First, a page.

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article imageApple building long-range wireless charging for future iPhones

By James Walker     Jan 29, 2016 in Technology
Apple is developing next-generation proprietary wireless charging technology to use in future versions of the iPhone, according to a report today. Apple wants to do away with the wireless charging pads of today and create a longer-range system.
Wireless charging in any form is still unavailable on the iPhone, an absence that gets even more conspicuous every year. High-end Android devices and many Windows Phone handsets have featured wireless charging for several years while Apple customers have been left still reaching for a cable when their battery runs low.
In typical Apple fashion, the company is apparently discontent with the current state of the technology though, explaining the lack of wireless charging on the iPhone thus far. According to a report from Bloomberg today, Apple is hard at work developing its own solution to the wireless charging conundrum, based around the concept of being truly wireless.
Current handsets have to be placed on a specially designed pad while charging, a major limitation in developing the technology further. Apple is looking to abandon these pads entirely and is working to overcome the challenges of implementing long-range wireless charging that could let an iPhone charge if it was in the same room as the pad.
One of the major issues is that current wireless charging methods, such as the popular Qi and Rezence standards, rapidly lose power as the distance from the charger is increased. This results in loss of connection or very slow charging on the receiving device. The power also has to be able to "bend" around objects in its path if long-range charging is to be successful, another problem Apple will need a solution to.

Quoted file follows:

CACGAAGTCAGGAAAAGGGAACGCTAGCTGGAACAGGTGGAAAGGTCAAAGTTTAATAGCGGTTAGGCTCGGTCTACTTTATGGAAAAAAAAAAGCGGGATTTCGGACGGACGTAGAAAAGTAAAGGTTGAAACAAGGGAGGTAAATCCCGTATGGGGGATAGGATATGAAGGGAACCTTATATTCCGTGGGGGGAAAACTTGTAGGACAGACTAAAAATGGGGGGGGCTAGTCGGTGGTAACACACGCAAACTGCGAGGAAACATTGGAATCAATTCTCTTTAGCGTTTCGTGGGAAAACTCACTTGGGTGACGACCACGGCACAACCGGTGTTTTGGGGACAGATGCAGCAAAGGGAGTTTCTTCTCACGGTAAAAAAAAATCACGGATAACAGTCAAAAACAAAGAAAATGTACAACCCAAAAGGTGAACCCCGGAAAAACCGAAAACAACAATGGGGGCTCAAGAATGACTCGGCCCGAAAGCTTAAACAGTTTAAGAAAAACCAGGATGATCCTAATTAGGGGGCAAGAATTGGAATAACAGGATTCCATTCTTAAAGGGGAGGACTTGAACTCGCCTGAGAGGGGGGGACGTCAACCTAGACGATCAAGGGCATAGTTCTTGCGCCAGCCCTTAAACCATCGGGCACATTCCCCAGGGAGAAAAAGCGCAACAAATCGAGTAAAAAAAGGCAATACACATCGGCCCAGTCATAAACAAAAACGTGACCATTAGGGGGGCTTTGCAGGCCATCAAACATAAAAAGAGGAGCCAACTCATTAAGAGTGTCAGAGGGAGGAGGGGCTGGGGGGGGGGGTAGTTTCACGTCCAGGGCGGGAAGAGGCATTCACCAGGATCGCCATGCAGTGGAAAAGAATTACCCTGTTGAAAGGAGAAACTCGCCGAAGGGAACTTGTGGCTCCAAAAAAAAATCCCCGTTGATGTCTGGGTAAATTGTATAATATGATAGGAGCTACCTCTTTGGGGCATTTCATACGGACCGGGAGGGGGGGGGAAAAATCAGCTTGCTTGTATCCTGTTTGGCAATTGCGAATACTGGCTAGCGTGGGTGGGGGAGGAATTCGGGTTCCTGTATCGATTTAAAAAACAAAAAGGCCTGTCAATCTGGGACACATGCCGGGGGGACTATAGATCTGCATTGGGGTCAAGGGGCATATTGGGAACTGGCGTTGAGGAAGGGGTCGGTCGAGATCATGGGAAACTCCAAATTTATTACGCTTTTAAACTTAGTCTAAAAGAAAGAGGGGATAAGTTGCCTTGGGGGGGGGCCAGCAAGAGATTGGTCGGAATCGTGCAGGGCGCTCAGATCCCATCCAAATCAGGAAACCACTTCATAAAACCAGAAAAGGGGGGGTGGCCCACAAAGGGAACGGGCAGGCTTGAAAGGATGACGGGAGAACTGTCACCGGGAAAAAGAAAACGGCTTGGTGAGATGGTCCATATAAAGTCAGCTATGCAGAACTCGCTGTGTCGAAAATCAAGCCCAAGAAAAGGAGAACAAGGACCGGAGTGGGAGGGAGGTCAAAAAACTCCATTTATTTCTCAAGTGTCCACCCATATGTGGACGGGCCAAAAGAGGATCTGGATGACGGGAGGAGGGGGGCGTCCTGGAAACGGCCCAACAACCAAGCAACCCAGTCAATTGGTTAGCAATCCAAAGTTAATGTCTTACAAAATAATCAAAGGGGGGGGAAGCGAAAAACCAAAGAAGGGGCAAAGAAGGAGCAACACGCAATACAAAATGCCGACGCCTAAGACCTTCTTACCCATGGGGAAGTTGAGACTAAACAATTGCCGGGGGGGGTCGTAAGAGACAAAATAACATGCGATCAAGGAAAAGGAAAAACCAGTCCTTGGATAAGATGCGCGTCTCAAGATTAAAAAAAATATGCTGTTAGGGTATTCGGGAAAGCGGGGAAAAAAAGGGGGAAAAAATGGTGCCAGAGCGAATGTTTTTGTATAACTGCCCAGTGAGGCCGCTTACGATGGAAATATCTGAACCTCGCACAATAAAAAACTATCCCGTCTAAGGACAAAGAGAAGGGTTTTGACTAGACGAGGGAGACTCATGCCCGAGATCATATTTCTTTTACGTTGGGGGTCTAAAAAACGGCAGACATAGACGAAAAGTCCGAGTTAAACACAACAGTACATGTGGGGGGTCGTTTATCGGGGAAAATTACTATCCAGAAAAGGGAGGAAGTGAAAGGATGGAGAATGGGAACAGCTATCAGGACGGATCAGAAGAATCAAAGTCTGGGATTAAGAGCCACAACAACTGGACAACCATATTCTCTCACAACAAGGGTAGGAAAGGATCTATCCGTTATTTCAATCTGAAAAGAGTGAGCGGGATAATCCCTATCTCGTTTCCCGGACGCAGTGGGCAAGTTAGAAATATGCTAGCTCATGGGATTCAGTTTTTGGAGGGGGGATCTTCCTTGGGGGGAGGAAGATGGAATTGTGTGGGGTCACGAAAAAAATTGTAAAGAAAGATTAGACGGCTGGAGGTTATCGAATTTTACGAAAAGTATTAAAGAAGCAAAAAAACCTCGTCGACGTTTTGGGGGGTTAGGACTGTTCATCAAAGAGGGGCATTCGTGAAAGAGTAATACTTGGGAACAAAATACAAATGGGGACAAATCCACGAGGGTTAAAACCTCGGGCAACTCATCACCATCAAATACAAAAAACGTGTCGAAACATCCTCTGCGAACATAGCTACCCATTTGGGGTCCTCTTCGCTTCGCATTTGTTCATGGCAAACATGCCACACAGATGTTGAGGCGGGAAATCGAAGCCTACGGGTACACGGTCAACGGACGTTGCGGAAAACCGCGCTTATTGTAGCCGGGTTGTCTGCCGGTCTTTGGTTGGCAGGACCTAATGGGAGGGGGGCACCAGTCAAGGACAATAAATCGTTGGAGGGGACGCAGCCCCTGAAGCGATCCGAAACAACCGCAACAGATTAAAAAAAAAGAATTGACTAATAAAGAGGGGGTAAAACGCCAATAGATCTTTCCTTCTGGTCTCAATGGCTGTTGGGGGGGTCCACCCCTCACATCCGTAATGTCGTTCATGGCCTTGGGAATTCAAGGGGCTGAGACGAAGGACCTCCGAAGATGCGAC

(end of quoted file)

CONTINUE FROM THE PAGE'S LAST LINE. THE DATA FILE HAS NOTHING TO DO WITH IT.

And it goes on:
Bloomberg notes that Apple seems to be considering several different ways of building a wireless charging hub. In 2010, it made a patent application that demonstrates how an iMac desktop computer could be used to wirelessly charge devices in a 1 meter radius around it using near-field magnetic resonance. It is unclear how successful such a concept would be though as iPhone customers would be required to also buy an iMac to take advantage of the wireless charging functionality.
Apple isn't the first company to try and extend the useful range of wireless charging. XE, a Ukrainian startup, has successfully built a charger with a range of five meters and intends to begin mass production and sale later this year. XE will also build its own cases for the iPhone 6 and 6S, meaning long-range wireless charging may be available on the iPhone before Apple's own solution arrives.
The company has so far only implemented wireless charging on the Apple Watch, a device that utilises the traditional pad approach to receive power. Nokia introduced the Lumia 820 and Lumia 920, two phones that helped to popularise Qi wireless charging, in 2012, the same year as the launch of the redesigned and upgraded iPhone 5.
At the time, Apple's senior VP Phil Schiller claimed wireless charging adds no more convenience than traditional methods because the pad still has to be plugged into the wall, saying "Having to create another device you have to plug into the wall is actually, for most situations, more complicated."
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